The c# ternary operator (?:) in C# does the same thing as the if else statement…
C# Data Types are predefined datatypes in C# used for storing the most basic type of data. This includes datatypes for storing numbers, characters, strings, and boolean values. They are called primitive data types in other languages because you use them to build complex types such as classes and structures. C# Data Types contain a clearly defined set of values and can store a fixed range of data. They are the fundamental building blocks of your application.
Each C# Data Types is mapped to a .NET type thanks to .NET’s Common Type System. It maps data types from different languages into a single .NET type. For example if you use the int data type, you are actually using the .NET type System.Int32. Visual Basic’s Integerdata type is also mapped to System.Int32 as well.
The following table shows some of the available C# Data Types that you can use for storing numbers.
|Type||.NET Type||Value Range|
|sbyte||System.SByte||Integer between -128 and 127|
|byte||System.Byte||Integer between 0 and 255|
|short||System.Int16||Integer between -32768 and 32767|
|ushort||System.UInt16||Integer between 0 and 65535|
|int||System.Int32||Integer between -2147483648 and 2147483647|
|uint||System.UInt32||Integer between 0 and 4294967295|
|long||System.Int64||Integer between -9223372036854775808
|ulong||System.UInt64||Integer between 0 and 18446744073709551615|
You might notice the u at the beginning of some data types such as ushort. It means that the number it will store is “unsigned” and you can only store positive numbers(and 0) in them. They store larger values as a reward for forbidding negative values. Note that byte is the unsigned version of sbyte but it was not named usbyte.
The next table shows C# Data Types that can store “floating numbers” or numbers with a fractional part or decimal points such as 1.5.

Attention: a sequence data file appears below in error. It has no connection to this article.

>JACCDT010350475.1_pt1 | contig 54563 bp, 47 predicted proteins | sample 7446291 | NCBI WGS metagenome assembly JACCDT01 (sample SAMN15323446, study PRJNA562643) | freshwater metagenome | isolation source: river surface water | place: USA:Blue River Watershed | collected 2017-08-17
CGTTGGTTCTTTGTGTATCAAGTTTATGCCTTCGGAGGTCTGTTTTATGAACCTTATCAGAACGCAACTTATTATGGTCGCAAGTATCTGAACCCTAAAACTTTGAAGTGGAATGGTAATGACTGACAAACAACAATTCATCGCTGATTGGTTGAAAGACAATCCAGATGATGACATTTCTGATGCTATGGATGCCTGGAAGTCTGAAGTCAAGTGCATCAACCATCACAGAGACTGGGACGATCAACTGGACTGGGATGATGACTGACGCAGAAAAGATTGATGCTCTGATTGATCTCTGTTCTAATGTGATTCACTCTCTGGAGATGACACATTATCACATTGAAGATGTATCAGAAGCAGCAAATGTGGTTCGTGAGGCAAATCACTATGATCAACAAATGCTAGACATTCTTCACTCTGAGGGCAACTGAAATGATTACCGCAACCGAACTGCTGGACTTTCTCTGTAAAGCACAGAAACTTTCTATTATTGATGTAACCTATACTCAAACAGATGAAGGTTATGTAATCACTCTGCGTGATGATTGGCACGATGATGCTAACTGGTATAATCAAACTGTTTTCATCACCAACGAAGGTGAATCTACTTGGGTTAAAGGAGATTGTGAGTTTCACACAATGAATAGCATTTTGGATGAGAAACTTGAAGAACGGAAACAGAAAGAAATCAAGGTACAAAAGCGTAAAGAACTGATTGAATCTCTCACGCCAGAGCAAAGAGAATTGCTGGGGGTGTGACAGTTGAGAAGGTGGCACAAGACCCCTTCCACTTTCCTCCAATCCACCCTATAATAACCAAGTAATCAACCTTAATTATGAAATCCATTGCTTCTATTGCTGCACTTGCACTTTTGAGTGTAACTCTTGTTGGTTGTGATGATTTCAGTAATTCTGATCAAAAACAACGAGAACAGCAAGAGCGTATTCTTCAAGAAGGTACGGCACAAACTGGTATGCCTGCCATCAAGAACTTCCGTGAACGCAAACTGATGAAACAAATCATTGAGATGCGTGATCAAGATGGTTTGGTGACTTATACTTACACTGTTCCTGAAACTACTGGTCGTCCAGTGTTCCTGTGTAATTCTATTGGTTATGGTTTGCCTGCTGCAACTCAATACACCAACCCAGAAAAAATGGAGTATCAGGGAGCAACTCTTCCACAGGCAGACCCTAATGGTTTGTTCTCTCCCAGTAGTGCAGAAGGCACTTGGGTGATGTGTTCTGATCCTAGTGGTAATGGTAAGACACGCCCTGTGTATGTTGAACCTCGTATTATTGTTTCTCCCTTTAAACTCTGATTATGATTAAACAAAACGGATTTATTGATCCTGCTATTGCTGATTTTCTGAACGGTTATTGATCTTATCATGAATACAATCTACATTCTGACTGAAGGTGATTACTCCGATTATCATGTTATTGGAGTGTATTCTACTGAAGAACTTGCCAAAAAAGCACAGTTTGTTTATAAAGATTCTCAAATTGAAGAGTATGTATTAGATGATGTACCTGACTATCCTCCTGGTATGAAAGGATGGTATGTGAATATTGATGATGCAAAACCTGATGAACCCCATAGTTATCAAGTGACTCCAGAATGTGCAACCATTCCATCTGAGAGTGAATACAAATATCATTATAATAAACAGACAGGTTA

|Type||.NET Type||Approximate Range||Precission|
|float||System.Single||±1.5E-45 to ±3.4E38||7 digits|
|double||System.Double||±5.0E-324 to ±1.7E308||15 – 16 digits|
|decimal||System.Decimal||(-7.9 x 1028) / (100 to 28) to
(7.9 x 1028) / (100 to 28)
|28 – 29 significant digits|
We used the shorthand version of scientific notations. Instead of writing 1.5 x 10-45, we wrote 1.5E-45 instead.
There are other types of C# Data Types which are used for storing non-numerical data.
|Type||.NET Type||Allowed Values|
|char||System.Char||Single Unicode character, stored as an integer between 0 and 65535|
|bool||System.Boolean||true or false|
|string||System.String||A sequence of characters|
The char datatype is used for storing single Unicode character. Characters must be enclosed by a pair of single quotation marks (‘a’). The bool datatype can store true or false which is used mostly when making decisions in a program. The string is used for storing a sequence of characters such as a message. Values stored in string must be wrapped between quotation marks (“message”) so it can be distinguished as a string by the compiler.